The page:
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Mechanical and Topographical Guidance of Stem Cell Differentiation in Vitro Via YAP-Dependent Mechanotransduction: A Biomimetic Approach Toward Annulus Fibrosus Regeneration

29 Pages Posted: 22 Jan 2019 First Look: Under Review

See all articles by Genglei Chu

Genglei Chu

Soochow University - Department of Orthopaedic Surgery; Soochow University - Orthopaedic Institute

Zhangqin Yuan

Soochow University - Department of Orthopaedic Surgery; Soochow University - Orthopaedic Institute

Pinghui Zhou

Bengbu Medical College - Department of Orthopaedic Surgery

Caihong Zhu

Soochow University - Department of Orthopaedic Surgery; Soochow University - Orthopaedic Institute

Weidong Zhang

Soochow University - Department of Orthopaedic Surgery; Soochow University - Orthopaedic Institute

Huan Wang

Soochow University - Department of Orthopaedic Surgery; Soochow University - Orthopaedic Institute

Huilin Yang

Soochow University - Department of Orthopedics; Soochow University - Department of Orthopaedic Surgery; Soochow University - Orthopaedic Institute

Bin Li

Soochow University - Department of Orthopaedic Surgery; Soochow University - Orthopaedic Institute; China Orthopaedic Regenerative Medicine Group (CORMed)

Abstract

The current engineered bionic disc tissue is considered as a potential way for treating intervertebral disc degeneration disease, which yet still remains challenging due to the complex radial gradient of natural annulus fibrosus (AF) tissue in cell phenotype, biochemical composition, topographical features, and mechanical properties. Previously, we have found that the differentiation of annulus fibrosus-derived stem cells (AFSCs) could be regulated by the elasticity of scaffold. In this study, we attempted to examine the combined effect of both mechanical and topographical features on the gene expression of AFSCs. Cells were cultured on four types of poly(ether carbonate urethane) urea (PECUU) scaffolds with controlled elasticity and fiber size (soft, small size; stiff, small size; soft, large size and stiff, large size). Results showed that when the fiber size of scaffold was kept constant, the expression of collagen-I (Col-I) in AFSCs increased with scaffold elasticity, while the expression of collagen-II (Col-II) and aggrecan genes showed an opposite trend. Moreover, when scaffold elasticity was controlled, the gene expression of Col-I in AFSCs increased with fiber size. In contrast, the expression of Col-II and aggrecan decreased. Such substrate elasticity and topography dependent changes of AFSC were similar to the gradient characteristics of native AF tissue. In addition, increasing elasticity and fiber size of scaffolds promoted YAP activation and its nuclear translocation. The results illustrate unambiguously that the mechanical property is a potent regulator of AFSC differentiation. Moreover, we revealed that fiber size of scaffold significantly affects spreading area, focal adhesion and differentiation of AFSCs. Therefore, both mechanical property and topography features of scaffolds regulate AFSC differentiation, possibly through a YAP-dependent mechanotransduction mechanism.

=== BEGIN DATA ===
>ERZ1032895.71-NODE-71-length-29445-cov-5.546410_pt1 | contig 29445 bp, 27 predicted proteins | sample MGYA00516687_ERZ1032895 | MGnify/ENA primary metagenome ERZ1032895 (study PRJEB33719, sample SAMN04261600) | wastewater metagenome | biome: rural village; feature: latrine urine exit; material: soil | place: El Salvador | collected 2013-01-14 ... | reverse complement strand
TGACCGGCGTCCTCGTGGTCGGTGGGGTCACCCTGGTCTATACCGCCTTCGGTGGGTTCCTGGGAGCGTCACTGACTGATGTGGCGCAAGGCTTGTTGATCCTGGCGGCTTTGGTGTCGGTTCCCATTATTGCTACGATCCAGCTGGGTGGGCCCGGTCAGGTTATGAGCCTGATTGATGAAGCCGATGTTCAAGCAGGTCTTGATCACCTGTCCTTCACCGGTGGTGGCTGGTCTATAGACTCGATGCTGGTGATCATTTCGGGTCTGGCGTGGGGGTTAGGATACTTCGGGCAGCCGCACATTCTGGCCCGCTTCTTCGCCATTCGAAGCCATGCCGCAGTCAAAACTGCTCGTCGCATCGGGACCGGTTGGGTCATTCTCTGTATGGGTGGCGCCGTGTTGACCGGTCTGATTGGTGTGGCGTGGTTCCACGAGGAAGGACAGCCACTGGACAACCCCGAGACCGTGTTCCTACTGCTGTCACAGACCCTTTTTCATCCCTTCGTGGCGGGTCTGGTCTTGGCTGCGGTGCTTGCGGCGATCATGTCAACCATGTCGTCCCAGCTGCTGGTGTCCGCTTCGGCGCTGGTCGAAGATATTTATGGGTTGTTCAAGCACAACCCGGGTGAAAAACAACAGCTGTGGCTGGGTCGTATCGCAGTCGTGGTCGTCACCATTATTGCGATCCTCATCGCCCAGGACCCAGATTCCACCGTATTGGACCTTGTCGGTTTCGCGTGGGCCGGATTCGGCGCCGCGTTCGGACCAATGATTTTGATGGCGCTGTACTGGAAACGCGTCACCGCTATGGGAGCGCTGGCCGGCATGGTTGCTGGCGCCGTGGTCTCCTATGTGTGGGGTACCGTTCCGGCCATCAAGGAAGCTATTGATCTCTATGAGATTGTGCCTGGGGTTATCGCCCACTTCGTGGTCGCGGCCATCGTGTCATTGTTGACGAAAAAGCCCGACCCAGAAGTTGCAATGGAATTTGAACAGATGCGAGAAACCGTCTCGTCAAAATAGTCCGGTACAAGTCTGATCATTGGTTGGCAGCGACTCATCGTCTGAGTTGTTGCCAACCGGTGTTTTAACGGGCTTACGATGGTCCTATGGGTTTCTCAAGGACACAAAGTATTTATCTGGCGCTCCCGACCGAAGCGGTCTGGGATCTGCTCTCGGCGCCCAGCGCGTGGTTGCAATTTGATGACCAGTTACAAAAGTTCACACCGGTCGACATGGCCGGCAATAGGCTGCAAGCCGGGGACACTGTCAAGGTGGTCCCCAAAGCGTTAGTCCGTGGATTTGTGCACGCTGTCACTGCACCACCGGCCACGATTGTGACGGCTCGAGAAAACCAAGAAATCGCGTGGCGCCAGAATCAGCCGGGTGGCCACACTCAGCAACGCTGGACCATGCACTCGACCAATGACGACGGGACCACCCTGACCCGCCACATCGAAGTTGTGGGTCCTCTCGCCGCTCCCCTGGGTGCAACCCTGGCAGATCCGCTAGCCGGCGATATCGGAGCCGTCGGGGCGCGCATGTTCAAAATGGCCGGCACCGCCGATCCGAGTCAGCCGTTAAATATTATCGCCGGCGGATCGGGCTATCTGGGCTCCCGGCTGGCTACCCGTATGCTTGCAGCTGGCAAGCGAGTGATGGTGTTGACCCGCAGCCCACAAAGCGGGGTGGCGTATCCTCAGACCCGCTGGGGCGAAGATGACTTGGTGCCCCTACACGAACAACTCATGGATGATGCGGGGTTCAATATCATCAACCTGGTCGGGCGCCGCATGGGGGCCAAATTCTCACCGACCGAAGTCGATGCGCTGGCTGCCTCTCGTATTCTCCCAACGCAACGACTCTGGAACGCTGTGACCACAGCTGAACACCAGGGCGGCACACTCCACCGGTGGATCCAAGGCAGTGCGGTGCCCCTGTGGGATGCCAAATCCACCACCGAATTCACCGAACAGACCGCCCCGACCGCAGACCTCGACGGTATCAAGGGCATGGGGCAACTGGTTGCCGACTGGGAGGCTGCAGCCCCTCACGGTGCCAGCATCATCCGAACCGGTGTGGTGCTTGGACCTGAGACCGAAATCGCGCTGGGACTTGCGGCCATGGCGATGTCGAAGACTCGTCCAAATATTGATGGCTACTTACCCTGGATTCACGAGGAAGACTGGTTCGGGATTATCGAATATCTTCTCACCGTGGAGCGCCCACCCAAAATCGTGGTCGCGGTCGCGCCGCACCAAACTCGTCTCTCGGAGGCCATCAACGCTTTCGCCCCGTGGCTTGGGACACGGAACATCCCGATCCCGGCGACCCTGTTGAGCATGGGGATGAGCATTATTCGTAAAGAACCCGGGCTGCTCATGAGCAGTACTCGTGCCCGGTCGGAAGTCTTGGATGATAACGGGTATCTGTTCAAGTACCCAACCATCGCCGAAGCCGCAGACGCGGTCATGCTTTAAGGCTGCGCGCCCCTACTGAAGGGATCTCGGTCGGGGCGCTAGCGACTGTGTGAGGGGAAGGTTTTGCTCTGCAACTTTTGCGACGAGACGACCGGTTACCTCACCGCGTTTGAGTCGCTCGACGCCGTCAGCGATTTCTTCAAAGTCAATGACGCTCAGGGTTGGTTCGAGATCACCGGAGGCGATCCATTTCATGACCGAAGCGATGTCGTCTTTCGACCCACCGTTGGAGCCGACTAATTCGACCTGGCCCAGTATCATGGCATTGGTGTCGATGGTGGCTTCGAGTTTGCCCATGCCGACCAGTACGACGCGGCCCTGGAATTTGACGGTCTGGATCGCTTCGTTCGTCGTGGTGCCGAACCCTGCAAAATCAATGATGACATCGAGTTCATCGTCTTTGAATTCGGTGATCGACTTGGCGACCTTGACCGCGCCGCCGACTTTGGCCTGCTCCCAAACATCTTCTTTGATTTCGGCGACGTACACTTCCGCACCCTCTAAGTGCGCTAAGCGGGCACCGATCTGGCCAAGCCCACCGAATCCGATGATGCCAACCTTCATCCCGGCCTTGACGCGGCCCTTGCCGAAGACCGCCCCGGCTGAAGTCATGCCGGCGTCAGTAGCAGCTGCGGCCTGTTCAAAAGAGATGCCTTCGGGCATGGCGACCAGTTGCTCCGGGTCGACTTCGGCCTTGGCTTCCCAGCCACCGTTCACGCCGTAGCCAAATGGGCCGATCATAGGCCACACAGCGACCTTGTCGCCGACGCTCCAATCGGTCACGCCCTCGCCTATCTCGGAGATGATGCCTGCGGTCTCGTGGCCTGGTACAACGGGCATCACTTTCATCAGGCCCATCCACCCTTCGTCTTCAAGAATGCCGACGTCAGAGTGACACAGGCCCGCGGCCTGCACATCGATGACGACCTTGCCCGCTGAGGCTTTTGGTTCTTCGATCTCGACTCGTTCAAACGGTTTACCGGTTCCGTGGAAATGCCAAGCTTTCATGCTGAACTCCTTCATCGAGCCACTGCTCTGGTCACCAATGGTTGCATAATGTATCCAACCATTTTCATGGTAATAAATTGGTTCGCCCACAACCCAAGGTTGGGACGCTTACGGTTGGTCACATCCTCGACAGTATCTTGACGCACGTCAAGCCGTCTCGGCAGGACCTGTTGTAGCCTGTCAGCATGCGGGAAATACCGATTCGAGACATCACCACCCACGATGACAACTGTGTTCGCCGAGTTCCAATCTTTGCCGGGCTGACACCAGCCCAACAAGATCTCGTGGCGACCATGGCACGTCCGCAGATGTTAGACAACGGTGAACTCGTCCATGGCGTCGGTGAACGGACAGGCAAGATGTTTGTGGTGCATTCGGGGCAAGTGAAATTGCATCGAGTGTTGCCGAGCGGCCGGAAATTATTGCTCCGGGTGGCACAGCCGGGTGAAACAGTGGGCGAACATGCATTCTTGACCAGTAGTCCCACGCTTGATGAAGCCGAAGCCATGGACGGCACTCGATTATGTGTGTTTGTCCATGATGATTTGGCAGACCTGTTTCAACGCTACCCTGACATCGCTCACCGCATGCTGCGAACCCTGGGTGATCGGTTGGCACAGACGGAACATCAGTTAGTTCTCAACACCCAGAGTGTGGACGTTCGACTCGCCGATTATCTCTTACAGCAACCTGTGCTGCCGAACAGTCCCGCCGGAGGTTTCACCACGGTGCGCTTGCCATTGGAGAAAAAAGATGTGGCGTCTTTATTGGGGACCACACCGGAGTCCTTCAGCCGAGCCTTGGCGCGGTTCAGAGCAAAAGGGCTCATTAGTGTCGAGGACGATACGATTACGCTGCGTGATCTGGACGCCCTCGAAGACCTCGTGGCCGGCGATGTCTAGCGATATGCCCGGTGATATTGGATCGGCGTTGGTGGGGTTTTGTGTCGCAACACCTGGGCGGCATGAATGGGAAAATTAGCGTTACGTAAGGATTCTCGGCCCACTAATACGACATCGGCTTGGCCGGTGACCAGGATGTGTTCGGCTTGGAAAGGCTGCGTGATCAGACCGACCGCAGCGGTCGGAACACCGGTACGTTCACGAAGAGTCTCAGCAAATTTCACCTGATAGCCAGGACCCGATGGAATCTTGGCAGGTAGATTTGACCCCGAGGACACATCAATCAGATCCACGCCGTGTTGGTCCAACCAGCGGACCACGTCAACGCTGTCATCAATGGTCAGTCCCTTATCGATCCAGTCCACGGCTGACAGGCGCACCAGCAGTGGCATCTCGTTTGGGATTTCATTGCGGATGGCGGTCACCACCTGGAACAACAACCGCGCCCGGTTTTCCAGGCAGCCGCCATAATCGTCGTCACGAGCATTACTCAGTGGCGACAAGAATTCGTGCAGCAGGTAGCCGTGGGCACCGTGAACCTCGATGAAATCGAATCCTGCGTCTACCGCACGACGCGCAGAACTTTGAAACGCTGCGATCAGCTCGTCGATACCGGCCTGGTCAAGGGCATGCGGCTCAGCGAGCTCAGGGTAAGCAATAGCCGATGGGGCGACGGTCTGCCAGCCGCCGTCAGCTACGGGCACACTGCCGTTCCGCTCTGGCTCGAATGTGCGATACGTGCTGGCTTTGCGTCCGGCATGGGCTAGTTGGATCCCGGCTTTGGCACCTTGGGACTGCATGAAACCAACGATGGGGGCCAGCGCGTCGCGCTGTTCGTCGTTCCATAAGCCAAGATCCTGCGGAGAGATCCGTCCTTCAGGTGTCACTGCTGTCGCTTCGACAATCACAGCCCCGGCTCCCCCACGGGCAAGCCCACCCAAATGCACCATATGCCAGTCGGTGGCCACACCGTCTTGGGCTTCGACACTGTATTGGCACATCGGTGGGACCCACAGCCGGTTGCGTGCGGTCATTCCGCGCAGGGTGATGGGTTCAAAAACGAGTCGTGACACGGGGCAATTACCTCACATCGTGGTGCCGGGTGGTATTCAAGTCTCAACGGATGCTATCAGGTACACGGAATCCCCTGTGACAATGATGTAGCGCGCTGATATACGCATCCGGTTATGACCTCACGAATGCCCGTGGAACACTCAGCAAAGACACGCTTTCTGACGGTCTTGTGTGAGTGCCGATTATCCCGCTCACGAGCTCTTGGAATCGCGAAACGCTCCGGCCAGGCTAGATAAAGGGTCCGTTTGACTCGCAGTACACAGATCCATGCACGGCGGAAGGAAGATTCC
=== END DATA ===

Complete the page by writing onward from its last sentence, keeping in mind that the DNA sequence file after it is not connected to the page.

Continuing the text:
Keywords: rabbit annulus-derived stem cell, mechanical property, topography, differentiation, regulation, electrospun, polyurethane fibre scaffold;YAP

Suggested Citation

Chu, Genglei and Yuan, Zhangqin and Zhou, Pinghui and Zhu, Caihong and Zhang, Weidong and Wang, Huan and Yang, Huilin and Li, Bin, Mechanical and Topographical Guidance of Stem Cell Differentiation in Vitro Via YAP-Dependent Mechanotransduction: A Biomimetic Approach Toward Annulus Fibrosus Regeneration (January 18, 2019). Available at SSRN: https://ssrn.com/abstract=3318387 or http://dx.doi.org/10.2139/ssrn.3318387

Genglei Chu (Contact Author)

Soochow University - Department of Orthopaedic Surgery

No. 1 Shizi Street
Taipei, Jiangsu 215006
Taiwan

Soochow University - Orthopaedic Institute

No. 1 Shizi Street
Taipei, Jiangsu 215006
Taiwan

Zhangqin Yuan

Soochow University - Department of Orthopaedic Surgery

No. 1 Shizi Street
Taipei, Jiangsu 215006
Taiwan

Soochow University - Orthopaedic Institute

No. 1 Shizi Street
Taipei, Jiangsu 215006
Taiwan

Pinghui Zhou

Bengbu Medical College - Department of Orthopaedic Surgery

China

Caihong Zhu

Soochow University - Department of Orthopaedic Surgery

No. 1 Shizi Street
Taipei, Jiangsu 215006
Taiwan

Soochow University - Orthopaedic Institute

No. 1 Shizi Street
Taipei, Jiangsu 215006
Taiwan

Weidong Zhang

Soochow University - Department of Orthopaedic Surgery

No. 1 Shizi Street
Taipei, Jiangsu 215006
Taiwan

Soochow University - Orthopaedic Institute

No. 1 Shizi Street
Taipei, Jiangsu 215006
Taiwan

Huan Wang

Soochow University - Department of Orthopaedic Surgery

No. 1 Shizi Street
Taipei, Jiangsu 215006
Taiwan

Soochow University - Orthopaedic Institute

No. 1 Shizi Street
Taipei, Jiangsu 215006
Taiwan

Huilin Yang

Soochow University - Department of Orthopedics ( email )

China

Soochow University - Department of Orthopaedic Surgery ( email )

No. 1 Shizi Street
Taipei, Jiangsu 215006
Taiwan

Soochow University - Orthopaedic Institute ( email )

No. 1 Shizi Street
Taipei, Jiangsu 215006
Taiwan

Bin Li

Soochow University - Department of Orthopaedic Surgery ( email )

No. 1 Shizi Street
Taipei, Jiangsu 215006
Taiwan

Soochow University - Orthopaedic Institute ( email )

No. 1 Shizi Street
Taipei, Jiangsu 215006
Taiwan

China Orthopaedic Regenerative Medicine Group (CORMed) ( email )

Hangzhou, Zhejiang
China

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